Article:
A popular Rig Veda hymn appeals to protect the fetuses.—- The Kaushitaki Upanishad compares abortion to the act of killing one’s parents. —- The Atharva Veda says the fetus slayer, termed brunaghni, is the greatest of the sinners. The Gautama Dharmasutra and Apastamba Dharmasutra indicate that abortionists become “outcasts.” In this sense, the Dharmasutras consider abortion equivalent to killing one’s husband and slaying a learned scholar – a Brahmin. The Manava Dharmashastra goes as far as forbidding the water libation to those “who have caused an abortion…” According to the Garbha Upanishad, the soul remembers its past lives during the last month the fetus spends in the womb. In the Mahabharata, it is mentioned that Abhimanyu learned about the Chakravyūha (a type of battle formation used to surround enemies) while in his mother’s womb.

Dharma and KarmaDharma and Karma 

Hinduism reflects a perfect picture of unity in diversity. There are so many idols, so many rituals; yet the essence, the driving principles remain the same. It is these principles that unite the Hindus under the great canopy of Hinduism. Dharma in Hinduism represents the duties and responsibilities of human beings and their way of life. Karma refers to the principles of ethics and morality that follow a law of cause and effect — one good deed results in virtue while one sin results in the vice. The core of Hinduism, also called Sanatan Dharma, teaches its followers to be righteous, ethical, and to always follow the path of good deeds.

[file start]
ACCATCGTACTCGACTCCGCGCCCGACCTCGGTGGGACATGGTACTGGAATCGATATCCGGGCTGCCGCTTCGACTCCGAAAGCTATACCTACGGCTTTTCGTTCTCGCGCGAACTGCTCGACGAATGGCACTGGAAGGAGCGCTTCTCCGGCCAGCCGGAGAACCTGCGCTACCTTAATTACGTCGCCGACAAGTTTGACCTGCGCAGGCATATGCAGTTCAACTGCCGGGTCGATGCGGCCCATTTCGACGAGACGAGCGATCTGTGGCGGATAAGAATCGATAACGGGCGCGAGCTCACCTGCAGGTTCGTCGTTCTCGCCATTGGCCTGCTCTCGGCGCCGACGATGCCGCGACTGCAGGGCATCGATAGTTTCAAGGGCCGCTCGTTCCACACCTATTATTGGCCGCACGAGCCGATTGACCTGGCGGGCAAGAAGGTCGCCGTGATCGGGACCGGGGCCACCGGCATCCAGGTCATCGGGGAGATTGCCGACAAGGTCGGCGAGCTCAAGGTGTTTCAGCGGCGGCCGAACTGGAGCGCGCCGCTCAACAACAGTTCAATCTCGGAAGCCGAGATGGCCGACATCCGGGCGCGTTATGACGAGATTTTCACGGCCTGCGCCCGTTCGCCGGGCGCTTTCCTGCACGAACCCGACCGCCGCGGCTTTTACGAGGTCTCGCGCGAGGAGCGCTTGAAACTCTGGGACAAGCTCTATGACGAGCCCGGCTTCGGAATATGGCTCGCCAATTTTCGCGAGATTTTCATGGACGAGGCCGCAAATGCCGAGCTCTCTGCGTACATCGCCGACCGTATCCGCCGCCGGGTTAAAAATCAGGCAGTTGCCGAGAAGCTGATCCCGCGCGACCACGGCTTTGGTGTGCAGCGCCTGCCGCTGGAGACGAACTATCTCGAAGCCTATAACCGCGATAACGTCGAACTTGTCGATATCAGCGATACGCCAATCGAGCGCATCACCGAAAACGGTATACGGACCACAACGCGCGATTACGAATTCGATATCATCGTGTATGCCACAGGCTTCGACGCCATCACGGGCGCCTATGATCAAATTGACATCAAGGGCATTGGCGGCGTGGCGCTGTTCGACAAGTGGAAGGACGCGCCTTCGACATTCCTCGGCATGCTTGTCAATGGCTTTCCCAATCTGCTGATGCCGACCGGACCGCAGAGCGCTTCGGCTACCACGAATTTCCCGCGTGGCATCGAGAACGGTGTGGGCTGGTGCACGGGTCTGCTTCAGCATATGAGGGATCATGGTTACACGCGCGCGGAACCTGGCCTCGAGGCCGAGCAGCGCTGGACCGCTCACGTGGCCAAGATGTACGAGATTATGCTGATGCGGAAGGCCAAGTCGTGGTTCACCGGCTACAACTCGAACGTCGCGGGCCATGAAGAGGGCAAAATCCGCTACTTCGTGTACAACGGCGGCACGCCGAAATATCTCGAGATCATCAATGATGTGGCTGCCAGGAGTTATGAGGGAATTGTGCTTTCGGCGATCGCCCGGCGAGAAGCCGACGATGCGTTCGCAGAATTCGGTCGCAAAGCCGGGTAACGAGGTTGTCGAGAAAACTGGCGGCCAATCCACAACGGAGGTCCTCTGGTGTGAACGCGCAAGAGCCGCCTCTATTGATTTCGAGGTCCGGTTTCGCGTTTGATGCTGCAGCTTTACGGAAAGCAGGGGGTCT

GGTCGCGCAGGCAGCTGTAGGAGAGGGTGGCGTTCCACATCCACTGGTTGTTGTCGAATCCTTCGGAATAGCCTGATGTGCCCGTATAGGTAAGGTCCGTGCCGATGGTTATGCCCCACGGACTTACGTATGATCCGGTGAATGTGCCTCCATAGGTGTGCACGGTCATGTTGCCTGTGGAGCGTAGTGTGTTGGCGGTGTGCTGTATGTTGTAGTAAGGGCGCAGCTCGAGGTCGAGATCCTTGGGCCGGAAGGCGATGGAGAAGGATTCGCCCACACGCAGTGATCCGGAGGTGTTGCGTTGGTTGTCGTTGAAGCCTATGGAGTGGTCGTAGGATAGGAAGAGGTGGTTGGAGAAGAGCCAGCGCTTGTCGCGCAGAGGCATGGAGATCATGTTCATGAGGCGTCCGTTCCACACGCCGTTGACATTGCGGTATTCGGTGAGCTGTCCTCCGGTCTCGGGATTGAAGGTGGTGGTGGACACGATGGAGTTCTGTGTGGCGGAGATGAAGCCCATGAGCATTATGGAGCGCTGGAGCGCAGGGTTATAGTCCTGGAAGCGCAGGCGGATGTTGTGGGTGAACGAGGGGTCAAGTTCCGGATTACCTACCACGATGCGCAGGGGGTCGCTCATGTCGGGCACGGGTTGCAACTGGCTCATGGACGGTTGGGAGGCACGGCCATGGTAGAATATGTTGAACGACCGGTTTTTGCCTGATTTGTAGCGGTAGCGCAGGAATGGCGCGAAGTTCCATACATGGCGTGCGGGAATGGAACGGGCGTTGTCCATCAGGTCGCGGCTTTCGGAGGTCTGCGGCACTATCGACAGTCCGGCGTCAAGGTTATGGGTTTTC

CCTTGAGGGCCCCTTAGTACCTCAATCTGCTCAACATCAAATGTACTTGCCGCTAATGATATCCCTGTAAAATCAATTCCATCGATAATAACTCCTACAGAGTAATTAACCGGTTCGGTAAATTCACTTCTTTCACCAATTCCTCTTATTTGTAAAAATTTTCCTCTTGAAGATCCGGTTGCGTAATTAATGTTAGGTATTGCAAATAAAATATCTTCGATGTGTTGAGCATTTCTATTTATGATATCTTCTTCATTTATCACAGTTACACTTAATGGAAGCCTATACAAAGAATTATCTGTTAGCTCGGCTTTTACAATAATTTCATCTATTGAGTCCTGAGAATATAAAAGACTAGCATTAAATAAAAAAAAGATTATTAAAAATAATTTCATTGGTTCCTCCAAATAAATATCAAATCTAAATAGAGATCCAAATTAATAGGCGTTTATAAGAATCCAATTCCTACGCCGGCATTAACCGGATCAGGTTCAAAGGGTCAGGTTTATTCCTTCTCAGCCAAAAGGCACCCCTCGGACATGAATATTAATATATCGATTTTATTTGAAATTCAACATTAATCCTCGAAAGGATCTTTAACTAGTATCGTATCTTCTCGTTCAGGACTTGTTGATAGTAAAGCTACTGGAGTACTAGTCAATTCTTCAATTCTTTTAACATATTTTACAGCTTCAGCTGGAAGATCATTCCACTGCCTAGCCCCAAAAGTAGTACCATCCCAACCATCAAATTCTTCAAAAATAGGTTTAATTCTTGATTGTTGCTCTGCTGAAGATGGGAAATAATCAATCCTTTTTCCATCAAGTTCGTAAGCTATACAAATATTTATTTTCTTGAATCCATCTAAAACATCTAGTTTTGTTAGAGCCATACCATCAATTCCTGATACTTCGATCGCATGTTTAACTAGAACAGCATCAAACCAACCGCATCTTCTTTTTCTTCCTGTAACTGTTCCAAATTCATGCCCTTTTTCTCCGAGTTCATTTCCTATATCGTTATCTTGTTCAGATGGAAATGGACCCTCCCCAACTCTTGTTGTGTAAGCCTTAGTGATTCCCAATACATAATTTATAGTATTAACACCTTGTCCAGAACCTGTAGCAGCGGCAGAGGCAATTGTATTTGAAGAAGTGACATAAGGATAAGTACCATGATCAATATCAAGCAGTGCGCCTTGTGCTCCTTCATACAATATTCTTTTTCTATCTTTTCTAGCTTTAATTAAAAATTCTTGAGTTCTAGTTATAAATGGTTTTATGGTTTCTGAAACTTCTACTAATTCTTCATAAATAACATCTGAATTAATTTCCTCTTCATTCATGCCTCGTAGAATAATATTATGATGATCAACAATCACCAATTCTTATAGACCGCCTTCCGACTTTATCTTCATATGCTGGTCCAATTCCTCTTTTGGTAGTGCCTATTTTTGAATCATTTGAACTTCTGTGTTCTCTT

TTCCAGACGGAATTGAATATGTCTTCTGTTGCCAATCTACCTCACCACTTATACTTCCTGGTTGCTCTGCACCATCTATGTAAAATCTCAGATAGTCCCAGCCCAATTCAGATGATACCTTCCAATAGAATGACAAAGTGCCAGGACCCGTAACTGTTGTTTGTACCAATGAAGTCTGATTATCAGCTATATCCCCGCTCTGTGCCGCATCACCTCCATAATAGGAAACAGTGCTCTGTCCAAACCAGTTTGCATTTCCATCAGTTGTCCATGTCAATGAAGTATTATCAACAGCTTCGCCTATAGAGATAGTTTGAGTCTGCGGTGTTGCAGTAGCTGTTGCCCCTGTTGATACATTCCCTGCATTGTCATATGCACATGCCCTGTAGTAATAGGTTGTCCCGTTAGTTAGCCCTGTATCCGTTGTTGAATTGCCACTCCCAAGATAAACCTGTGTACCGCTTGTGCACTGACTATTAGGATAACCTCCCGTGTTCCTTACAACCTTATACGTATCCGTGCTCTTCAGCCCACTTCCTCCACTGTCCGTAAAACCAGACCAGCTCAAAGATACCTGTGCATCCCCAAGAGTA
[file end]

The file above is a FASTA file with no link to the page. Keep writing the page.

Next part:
Such high morals of Hinduism naturally condemn the act of abortion as against its principles of Dharma and Karma. Moreover, abortion is principally against the Hindu bioethics that describes it as unethical and sinful.

Ahimsa or Non-violence

Mahatma Gandhiji, the biggest promoter of non-violence, clearly stated in his writings, “It seems to me clear as daylight that abortion would be a crime.” Apart from its spiritual foundations and preaching, the prodigious religion of Hinduism also supports the value of Ahimsa, or non-violence. Abortion, according to Hinduism, violates the values of non-violence, as it is the killing of an unborn child inside a mother’s womb. It is an unethical and sinful act that will create a burden of virtue on the person(s) doing this. It should always be opposed in all forms.  Ahimsa — non-violence — teaches that it is wrong not only to kill living beings, but also to kill embryos. Hindus believe that all life is sacred, to be loved and revered, and, therefore, practice ahimsa. All life is sacred because all creatures are manifestations of the Supreme Being.

Preserve Life

Hinduism believes in the ideals of protection of life and laws of inheritance. According to Hindu philosophy, the unborn fetus is a soul that is ready to come into this world as a new life. The parents have certain responsibilities and obligations toward this unborn child which are also related to their ancestral duties. Abortion is detrimental to their ancestors and against the values of Dharma and Karma.

Abortion may have legal authorization, but a true believer of Hinduism should never resort to this procedure which is viewed as being as bad as murder. It takes away the life of a yet-to-be-born child, breaking the continuity of reincarnation while going against the morals of Dharma and Karma. A devoted Hindu should always consider the religious essence and ethics before opting for abortion.

About the Author
Dr. Mohini Shinde is a professor
of religions of India and has taught Hindu religion and world religion in several US universities before her retirement. Her research was on religion and politics in South Asia. In her research engagements, she lived several years in India where she studied vedas and upanishads. She lives in California with her husband.

The views expressed here are
author’s alone and do not necessarily reflect the views of Desh-Videsh Media Group or any of its employess or the owners.